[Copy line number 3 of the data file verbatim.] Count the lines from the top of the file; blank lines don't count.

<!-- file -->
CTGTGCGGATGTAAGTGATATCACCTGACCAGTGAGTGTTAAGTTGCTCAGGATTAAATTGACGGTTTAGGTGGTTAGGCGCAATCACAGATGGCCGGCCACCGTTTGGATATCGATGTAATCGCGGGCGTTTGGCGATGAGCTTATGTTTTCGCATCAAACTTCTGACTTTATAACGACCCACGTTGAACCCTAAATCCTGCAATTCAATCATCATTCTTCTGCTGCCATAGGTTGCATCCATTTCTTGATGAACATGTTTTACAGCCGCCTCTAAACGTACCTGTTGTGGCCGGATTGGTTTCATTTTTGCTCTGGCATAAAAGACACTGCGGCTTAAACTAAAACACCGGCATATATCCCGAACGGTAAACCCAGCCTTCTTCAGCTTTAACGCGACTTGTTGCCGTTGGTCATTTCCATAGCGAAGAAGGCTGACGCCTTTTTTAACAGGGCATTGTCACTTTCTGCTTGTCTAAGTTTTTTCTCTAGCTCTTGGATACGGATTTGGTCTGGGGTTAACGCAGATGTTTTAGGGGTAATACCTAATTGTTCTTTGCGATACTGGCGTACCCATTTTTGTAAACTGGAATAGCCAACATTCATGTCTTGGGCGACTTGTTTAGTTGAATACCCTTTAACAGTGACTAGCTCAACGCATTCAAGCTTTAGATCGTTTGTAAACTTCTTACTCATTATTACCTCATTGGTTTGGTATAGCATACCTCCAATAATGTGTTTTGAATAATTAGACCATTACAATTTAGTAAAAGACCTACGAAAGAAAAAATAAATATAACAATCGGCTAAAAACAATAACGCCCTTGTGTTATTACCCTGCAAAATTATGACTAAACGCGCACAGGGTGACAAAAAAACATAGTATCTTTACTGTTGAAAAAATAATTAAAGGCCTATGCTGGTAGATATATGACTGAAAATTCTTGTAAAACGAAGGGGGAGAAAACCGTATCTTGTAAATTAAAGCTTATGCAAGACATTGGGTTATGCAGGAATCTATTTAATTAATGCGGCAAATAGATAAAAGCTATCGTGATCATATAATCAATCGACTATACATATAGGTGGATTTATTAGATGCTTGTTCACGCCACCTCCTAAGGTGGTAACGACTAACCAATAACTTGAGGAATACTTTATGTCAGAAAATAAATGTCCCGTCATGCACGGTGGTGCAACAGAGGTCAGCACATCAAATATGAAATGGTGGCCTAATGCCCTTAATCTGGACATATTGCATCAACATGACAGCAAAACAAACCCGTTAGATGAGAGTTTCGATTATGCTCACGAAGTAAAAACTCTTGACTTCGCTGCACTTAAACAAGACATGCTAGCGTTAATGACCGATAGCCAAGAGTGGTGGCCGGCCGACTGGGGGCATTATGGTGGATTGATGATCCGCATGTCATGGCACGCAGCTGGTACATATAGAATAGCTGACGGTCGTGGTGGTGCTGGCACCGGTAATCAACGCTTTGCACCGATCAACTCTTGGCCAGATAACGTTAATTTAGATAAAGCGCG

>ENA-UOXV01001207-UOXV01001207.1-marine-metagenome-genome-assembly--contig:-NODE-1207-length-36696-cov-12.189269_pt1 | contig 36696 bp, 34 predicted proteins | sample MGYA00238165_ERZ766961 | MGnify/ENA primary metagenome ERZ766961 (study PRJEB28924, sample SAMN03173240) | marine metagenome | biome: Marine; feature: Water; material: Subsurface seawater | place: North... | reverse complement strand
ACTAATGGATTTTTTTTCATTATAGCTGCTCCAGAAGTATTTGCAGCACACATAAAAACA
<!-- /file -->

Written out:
ACTAATGGATTTTTTTTCATTATAGCTGCTCCAGAAGTATTTGCAGCACACATAAAAACA